Saturday, January 21, 2012
We lived for 20 years in northern Wisconsin when our children were growing up. A lot of Scandinavian influence in that area. In fact, lingonberries could be found fresh in the produce section around Christmastime. That is when I first fell in love with them. Since then, whenever I am in a store with unusual foods, I search for lingonberries. This jar says they are from Sweden. If you have never tasted them, I would say that they are very tiny and remind me of cranberries.
So this morning, we had buckwheat pancakes with sour cream and a topping of lingonberries. Absolutely delicious. The Trout added some maple syrup to his, but I liked them 'just the way they are.'
It was probably 20 years ago when Martha Stewart was raving about her buckwheat hull pillows. So, yes, I ordered a massive amount of buckwheat hulls and made pillows. They were comfortable to lay on...comfortable to the head and neck, but I could not get used to the sound. Kind of like a crunch with each turn. Hmm...wonder what happened to all those pillows.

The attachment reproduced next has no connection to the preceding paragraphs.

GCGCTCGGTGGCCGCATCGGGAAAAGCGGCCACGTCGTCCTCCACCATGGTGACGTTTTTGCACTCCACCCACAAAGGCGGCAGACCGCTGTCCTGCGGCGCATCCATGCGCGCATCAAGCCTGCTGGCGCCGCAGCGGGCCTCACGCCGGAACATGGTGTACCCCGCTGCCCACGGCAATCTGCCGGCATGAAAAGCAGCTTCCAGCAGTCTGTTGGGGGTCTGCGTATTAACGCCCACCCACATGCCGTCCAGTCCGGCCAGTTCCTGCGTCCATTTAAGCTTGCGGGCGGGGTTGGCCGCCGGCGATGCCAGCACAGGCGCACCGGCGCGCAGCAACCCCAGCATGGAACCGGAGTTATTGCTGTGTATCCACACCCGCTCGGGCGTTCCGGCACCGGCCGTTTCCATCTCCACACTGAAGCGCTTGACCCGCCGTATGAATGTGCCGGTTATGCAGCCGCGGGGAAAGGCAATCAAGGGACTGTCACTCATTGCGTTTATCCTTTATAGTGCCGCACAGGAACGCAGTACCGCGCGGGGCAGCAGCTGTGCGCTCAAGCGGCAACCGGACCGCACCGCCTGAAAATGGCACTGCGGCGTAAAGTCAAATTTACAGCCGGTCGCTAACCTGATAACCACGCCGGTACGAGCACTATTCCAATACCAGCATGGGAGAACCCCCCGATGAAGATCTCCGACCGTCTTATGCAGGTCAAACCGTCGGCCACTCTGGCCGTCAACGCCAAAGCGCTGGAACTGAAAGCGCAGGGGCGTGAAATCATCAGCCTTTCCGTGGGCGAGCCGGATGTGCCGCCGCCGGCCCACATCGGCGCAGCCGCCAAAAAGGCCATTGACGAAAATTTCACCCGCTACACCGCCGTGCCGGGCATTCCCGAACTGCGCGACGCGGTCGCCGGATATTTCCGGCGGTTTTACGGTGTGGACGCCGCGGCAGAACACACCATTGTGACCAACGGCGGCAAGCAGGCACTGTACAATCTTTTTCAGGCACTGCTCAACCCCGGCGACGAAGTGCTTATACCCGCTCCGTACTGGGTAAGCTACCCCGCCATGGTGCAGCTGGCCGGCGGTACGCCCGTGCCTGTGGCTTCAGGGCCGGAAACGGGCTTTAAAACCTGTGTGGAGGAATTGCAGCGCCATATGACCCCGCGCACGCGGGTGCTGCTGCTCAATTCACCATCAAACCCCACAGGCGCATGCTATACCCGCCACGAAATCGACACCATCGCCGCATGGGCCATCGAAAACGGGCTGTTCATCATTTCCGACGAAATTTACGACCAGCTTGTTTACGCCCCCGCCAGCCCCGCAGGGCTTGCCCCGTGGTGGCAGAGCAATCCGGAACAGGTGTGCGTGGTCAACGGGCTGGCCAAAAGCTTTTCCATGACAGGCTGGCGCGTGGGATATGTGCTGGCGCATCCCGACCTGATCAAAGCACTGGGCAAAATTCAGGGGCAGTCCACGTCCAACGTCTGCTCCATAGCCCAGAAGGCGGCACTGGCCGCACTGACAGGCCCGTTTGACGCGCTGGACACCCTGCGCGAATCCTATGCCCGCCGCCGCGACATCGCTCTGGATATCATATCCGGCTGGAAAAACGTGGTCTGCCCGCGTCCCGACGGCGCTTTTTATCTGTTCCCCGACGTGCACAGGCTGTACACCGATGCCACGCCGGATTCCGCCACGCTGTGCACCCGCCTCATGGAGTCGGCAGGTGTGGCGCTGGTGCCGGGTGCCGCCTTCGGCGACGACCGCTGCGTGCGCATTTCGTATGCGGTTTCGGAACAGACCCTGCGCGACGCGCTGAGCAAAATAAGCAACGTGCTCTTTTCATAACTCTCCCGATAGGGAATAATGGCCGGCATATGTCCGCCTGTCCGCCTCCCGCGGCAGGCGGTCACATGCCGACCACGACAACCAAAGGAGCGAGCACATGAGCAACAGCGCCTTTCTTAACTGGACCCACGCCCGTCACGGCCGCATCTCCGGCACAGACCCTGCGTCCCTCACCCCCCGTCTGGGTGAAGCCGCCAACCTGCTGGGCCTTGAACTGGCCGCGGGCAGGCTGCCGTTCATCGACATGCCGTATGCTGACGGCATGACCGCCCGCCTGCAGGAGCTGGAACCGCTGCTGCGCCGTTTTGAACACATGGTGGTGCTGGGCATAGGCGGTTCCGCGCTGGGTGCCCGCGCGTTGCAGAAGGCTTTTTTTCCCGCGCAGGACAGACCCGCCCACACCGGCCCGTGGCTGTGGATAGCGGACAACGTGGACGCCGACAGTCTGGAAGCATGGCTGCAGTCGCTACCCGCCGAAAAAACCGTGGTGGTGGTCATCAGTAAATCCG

In the end, I still prefer my buckwheat in a pancake with these delightful lingonberries. But....I do remember visiting friends in Soltau, Germany, in the northern part of the country. Actually it was in the "Heide," the heather country. After spending an afternoon walking through the heather, we stopped at a delightful little restaurant. It must have been about 4 p.m., because that is when Germans have their afternoon coffee and sweets. I ordered a slice of buckwheat torte spread with layers of lingonberries. It was so good, I remember the taste and that was over 30 years ago. I hope one of my German friends reading this will tell me how to make this torte. That would be a real tasty surprise!!